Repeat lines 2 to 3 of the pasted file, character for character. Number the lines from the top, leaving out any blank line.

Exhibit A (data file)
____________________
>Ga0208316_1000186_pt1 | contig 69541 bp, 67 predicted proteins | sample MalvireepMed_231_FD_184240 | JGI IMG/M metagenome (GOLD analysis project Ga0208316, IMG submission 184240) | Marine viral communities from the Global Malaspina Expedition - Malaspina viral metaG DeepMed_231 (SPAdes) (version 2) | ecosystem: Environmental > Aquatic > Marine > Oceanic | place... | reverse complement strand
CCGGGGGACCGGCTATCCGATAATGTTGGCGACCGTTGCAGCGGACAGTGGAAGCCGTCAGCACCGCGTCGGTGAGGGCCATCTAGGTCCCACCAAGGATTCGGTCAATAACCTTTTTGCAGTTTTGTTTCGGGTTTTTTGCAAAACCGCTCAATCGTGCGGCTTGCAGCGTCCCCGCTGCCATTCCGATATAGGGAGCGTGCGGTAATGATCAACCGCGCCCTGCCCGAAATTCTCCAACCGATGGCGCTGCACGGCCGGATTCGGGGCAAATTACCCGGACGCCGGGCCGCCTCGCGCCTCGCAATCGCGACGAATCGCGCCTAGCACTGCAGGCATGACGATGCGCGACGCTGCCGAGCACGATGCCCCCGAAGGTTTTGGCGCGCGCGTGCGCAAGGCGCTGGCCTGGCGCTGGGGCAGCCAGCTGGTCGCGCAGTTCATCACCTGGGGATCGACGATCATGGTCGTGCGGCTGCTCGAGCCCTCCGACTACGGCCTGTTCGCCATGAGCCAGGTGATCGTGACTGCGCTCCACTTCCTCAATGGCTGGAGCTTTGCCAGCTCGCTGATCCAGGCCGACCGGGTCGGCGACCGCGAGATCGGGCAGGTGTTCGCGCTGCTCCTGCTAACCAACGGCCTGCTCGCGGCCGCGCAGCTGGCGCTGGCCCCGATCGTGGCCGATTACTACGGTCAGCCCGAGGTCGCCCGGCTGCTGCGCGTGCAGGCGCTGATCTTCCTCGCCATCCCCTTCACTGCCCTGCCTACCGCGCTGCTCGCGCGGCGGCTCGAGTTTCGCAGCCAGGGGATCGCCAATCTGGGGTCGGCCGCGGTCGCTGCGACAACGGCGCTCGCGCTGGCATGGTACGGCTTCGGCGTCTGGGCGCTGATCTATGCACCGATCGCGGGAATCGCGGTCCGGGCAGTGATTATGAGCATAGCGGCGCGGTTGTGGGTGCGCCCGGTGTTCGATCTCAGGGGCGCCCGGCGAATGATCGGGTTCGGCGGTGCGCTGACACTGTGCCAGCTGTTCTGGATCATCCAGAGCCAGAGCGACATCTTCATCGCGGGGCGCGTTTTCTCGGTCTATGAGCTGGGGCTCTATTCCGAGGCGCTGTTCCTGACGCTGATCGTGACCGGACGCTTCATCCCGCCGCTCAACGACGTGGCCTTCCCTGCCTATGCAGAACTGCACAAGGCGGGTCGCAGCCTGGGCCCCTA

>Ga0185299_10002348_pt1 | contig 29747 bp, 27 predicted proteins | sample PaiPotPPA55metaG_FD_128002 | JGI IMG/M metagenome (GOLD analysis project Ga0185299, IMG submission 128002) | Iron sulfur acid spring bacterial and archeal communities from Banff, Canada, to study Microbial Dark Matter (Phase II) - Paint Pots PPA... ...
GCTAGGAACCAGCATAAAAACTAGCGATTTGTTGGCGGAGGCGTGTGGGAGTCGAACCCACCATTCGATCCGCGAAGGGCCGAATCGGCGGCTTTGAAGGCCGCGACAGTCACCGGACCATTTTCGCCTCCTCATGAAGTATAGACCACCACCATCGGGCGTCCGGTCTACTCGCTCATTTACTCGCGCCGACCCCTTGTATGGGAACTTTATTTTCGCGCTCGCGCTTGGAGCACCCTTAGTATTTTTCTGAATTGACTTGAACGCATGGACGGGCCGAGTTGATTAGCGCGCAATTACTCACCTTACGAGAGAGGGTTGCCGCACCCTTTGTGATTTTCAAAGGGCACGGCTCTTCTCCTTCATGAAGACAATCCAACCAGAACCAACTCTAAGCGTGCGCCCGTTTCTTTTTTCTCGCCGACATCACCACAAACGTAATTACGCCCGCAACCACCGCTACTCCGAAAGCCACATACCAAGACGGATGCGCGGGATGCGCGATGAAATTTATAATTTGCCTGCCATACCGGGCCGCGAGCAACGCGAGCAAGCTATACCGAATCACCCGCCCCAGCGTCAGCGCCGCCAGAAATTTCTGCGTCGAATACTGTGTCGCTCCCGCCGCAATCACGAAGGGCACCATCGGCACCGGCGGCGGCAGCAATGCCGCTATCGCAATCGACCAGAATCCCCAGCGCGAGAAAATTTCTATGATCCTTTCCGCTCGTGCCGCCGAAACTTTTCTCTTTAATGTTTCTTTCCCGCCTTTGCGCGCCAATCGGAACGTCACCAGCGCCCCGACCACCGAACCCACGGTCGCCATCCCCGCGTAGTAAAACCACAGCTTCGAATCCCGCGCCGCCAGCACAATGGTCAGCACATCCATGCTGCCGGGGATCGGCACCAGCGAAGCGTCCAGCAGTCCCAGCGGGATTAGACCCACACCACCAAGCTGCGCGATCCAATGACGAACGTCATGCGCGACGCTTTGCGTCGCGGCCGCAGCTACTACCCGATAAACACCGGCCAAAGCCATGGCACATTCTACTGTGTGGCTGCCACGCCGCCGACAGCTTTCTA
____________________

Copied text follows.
CCGGGGGACCGGCTATCCGATAATGTTGGCGACCGTTGCAGCGGACAGTGGAAGCCGTCAGCACCGCGTCGGTGAGGGCCATCTAGGTCCCACCAAGGATTCGGTCAATAACCTTTTTGCAGTTTTGTTTCGGGTTTTTTGCAAAACCGCTCAATCGTGCGGCTTGCAGCGTCCCCGCTGCCATTCCGATATAGGGAGCGTGCGGTAATGATCAACCGCGCCCTGCCCGAAATTCTCCAACCGATGGCGCTGCACGGCCGGATTCGGGGCAAATTACCCGGACGCCGGGCCGCCTCGCGCCTCGCAATCGCGACGAATCGCGCCTAGCACTGCAGGCATGACGATGCGCGACGCTGCCGAGCACGATGCCCCCGAAGGTTTTGGCGCGCGCGTGCGCAAGGCGCTGGCCTGGCGCTGGGGCAGCCAGCTGGTCGCGCAGTTCATCACCTGGGGATCGACGATCATGGTCGTGCGGCTGCTCGAGCCCTCCGACTACGGCCTGTTCGCCATGAGCCAGGTGATCGTGACTGCGCTCCACTTCCTCAATGGCTGGAGCTTTGCCAGCTCGCTGATCCAGGCCGACCGGGTCGGCGACCGCGAGATCGGGCAGGTGTTCGCGCTGCTCCTGCTAACCAACGGCCTGCTCGCGGCCGCGCAGCTGGCGCTGGCCCCGATCGTGGCCGATTACTACGGTCAGCCCGAGGTCGCCCGGCTGCTGCGCGTGCAGGCGCTGATCTTCCTCGCCATCCCCTTCACTGCCCTGCCTACCGCGCTGCTCGCGCGGCGGCTCGAGTTTCGCAGCCAGGGGATCGCCAATCTGGGGTCGGCCGCGGTCGCTGCGACAACGGCGCTCGCGCTGGCATGGTACGGCTTCGGCGTCTGGGCGCTGATCTATGCACCGATCGCGGGAATCGCGGTCCGGGCAGTGATTATGAGCATAGCGGCGCGGTTGTGGGTGCGCCCGGTGTTCGATCTCAGGGGCGCCCGGCGAATGATCGGGTTCGGCGGTGCGCTGACACTGTGCCAGCTGTTCTGGATCATCCAGAGCCAGAGCGACATCTTCATCGCGGGGCGCGTTTTCTCGGTCTATGAGCTGGGGCTCTATTCCGAGGCGCTGTTCCTGACGCTGATCGTGACCGGACGCTTCATCCCGCCGCTCAACGACGTGGCCTTCCCTGCCTATGCAGAACTGCACAAGGCGGGTCGCAGCCTGGGCCCCTA

>Ga0185299_10002348_pt1 | contig 29747 bp, 27 predicted proteins | sample PaiPotPPA55metaG_FD_128002 | JGI IMG/M metagenome (GOLD analysis project Ga0185299, IMG submission 128002) | Iron sulfur acid spring bacterial and archeal communities from Banff, Canada, to study Microbial Dark Matter (Phase II) - Paint Pots PPA... ...